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One Day in September (12)

One Day in September   

   

Interview: Kevin MacDonald

Review: Munich

 
   

Dir. Kevin MacDonald, Switzerland/Germany/UK, 1999, 94 mins

Cast: Michael Douglas (Narrator)

There will be no better time to revisit Kevin Macdonald’s compelling Oscar winning documentary. With the imminent arrival of Steven Spielberg’s critically acclaimed Munich and the current climate of warring terrorist factions being a constant fixture on CNN, the impact delivers more resonance now than it did upon its initial release.

The movie chronicles the events of September 5th 1972 when during the Munich Olympics a Palestinian terrorist group called Black September kidnapped Israeli athletes and demanded the release of hundreds of Arab prisoners. In a tragic turn of events all of the hostages, some of the police and most of the terrorist group lost their lives.

What makes this a superior documentary is the way in which the filmmaker investigates the events leading up the horror with meticulous intensity to detail. Highlighting the obvious shortcomings of both government and Olympic officials that were the catalyst for the bungled rescue missions and half-hearted negotiations.

The most shocking revelations relate to the incompetence of the aforementioned governing powers. In an attempt to atone for their previous sins at the 1936 Olympics where the Nazi regime notoriously used the games as a propaganda tool, the Germans employed unarmed guards to portray a friendly welcome, a tactic that the terrorists benefited from. The controversy of the refusal to halt the games was also a mistake on a moral level, as while the hostages suffered with their lives in the balance at the Olympic village, not far away athletes were competing for medals. The unforced contrast is powerfully effective but that is Macdonald’s strength, the film retains a strong impact even though you know the outcome purely by presenting the facts to us.

One Day In September’s trump card is undoubtedly the interview with the only surviving member of the terrorist group, Jamel Al Gashey. Victims families are given the chance to provide a moving testimony but by not falling into the biased documentary trap of Michael Moore’s Fahrenheit 9/11, Macdonald includes this insightful interview in respect to the audience’s ability to make up their own mind. What Al Gashey has to say never condones the acts but makes them more understandable.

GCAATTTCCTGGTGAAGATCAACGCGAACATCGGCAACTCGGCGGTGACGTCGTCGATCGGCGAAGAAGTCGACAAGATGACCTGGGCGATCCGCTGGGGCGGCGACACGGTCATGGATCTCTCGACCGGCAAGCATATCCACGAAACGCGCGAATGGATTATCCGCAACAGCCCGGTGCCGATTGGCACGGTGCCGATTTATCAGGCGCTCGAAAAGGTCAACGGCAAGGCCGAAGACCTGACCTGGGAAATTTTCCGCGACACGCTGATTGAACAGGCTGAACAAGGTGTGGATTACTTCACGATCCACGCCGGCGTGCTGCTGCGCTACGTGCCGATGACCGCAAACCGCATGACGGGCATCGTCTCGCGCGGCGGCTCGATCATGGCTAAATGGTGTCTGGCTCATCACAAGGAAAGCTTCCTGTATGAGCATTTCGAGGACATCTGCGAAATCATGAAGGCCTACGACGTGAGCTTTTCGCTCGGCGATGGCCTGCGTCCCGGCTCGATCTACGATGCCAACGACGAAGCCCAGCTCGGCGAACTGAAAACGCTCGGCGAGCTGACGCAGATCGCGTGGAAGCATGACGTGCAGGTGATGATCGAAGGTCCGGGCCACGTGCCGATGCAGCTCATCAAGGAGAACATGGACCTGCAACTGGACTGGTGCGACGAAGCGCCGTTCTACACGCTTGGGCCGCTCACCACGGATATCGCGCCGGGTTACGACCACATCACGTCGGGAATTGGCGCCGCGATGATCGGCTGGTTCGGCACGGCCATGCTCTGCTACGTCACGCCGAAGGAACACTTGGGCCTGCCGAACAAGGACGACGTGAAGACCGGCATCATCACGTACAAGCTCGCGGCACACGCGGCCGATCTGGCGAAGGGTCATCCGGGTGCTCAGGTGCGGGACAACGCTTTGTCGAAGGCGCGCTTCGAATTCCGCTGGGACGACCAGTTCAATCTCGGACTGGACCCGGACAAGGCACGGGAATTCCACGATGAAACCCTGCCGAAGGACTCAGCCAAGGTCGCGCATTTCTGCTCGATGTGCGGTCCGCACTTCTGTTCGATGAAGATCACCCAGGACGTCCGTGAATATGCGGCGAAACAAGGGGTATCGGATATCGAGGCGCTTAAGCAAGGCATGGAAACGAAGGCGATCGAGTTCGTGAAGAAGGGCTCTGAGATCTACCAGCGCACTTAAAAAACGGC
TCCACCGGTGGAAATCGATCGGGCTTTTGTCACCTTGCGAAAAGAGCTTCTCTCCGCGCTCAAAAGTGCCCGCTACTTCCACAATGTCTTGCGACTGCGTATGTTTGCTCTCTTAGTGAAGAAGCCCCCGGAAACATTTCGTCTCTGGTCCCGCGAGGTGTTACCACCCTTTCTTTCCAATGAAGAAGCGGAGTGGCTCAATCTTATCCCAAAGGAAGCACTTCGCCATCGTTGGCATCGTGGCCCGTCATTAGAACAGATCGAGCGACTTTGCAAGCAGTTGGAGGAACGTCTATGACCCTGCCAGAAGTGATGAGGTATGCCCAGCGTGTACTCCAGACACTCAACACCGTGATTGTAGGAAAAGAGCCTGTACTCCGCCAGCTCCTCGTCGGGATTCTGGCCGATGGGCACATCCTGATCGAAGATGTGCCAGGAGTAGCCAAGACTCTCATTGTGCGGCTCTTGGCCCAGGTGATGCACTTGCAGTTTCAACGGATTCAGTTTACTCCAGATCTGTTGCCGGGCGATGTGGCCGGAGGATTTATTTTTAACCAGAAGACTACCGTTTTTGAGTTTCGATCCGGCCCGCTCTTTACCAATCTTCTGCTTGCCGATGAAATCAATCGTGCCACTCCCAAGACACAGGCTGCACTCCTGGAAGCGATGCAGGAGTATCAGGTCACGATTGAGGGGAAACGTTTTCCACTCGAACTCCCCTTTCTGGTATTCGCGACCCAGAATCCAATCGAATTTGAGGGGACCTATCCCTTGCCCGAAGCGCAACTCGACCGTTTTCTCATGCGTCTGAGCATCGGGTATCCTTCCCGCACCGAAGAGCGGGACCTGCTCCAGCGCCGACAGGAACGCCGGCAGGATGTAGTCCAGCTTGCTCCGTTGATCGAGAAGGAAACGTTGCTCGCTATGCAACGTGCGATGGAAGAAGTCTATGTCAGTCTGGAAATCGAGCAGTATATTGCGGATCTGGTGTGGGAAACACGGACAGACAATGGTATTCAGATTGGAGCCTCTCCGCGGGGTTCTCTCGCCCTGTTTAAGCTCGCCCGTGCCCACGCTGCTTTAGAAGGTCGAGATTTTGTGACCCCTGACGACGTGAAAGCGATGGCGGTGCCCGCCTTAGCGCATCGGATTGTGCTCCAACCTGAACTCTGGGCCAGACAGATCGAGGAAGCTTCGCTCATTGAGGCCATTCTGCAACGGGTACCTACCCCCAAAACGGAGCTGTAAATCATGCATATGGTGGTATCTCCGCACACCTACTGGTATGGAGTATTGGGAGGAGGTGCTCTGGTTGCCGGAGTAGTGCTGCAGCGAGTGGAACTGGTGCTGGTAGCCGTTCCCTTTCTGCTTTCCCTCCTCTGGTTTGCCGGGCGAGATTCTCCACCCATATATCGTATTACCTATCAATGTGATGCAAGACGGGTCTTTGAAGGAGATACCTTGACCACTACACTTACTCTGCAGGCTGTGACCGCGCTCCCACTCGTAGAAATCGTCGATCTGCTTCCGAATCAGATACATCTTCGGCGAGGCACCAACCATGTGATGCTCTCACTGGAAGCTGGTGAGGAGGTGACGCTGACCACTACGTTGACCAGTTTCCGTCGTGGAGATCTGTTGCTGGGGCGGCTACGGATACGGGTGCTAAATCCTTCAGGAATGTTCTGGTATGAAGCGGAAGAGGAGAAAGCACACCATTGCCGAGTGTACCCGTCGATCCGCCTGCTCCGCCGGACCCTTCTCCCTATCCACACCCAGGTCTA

A film that focuses on the out of control elements of a terrible tragedy is one that is so in control of the facts its presents that it adds to the shocking realisation of a forgotten event. The event only makes up approximately fifteen minutes of Spielberg’s upcoming account of the revenge mission but as a precursor to watching that it helps to ground the film in context. As a documentary it’s a benchmark that others have since strived to reach.

Matthew Rodgers

In the summer of 1972 the Germans held the Olympic Games for the first time since 1936. It was heralded as the ‘Olympics of Serenity’ and was used to quash any ideas the world still possessed about Germany. On 5th September, during these games, a Palestinian extremist group broke into the Munich Olympic village, took hostage 11 members of the Israeli Olympic team and subsequently killed them.

One Day in September is a documentary which charts these events from the moment the Palestinian’s broke into the village, following it through to its ultimate end at a Munich airport. By use of much archive footage and interviews, the documentary is brought together with intelligent editing and the grating narrative voice of Michael Douglas.

A well-thought out film, One Day in September tells an intricate and dramatic story. However, the drama does not arise from the hostage taking itself, but more so from the mistreatment of the situation by those in government. The film spurs a kind of anger at the powers that be. But as it is unclear where the anger should be aimed, what the audience is left with is a feeling of insecurity. An insecurity which springs from the feeling that, if you were in the same situation, would anyone be able to save you?

Ultimately the film’s (shocking) value is based on the viewer’s own ability to read the imagery, which has been cleverly edited. Images are juxtaposed and it is up to the audience to make the connection and derive meaning. Footage of Andre Spitzer’s (a hostage) wedding day is edited alongside the still images of the final death scene, which gives a powerfully harrowing image which is not easy to forget. Unfortunately the film also falters through its editing. The overuse of archival Olympic game footage clouds over the story of the hostages for much of the film, disassociating the audience from the main story. However, this may have been purposefully done, to emphasise the feeling at the time. Interviews show news reporters displaying their disgust at how the games were allowed to continue on the morning of the hostage taking, a feeling which travels through to the audience when images of athletes in gaudy tracksuits are put in place of footage of the hostage taking.

One Day in September’s major success comes from its ability to deliver chilling imagery while the audience are unaware. Images of one terrorist stalking the balcony are particularly eerie, as is the powerfully saddening final montage. The everlasting feeling you’re left with after the film has ended is derived from the interviews with children of the hostages who, now adults, talk about the fathers they never knew. And it leads you to think, why these men? Why did 11 men in the peak of human strength die? Why, at an international event, did no country use the resources to help them? This is something the film attempts to explain, why, when everything could have done, does it feel as if everybody did nothing?

Julia Smith

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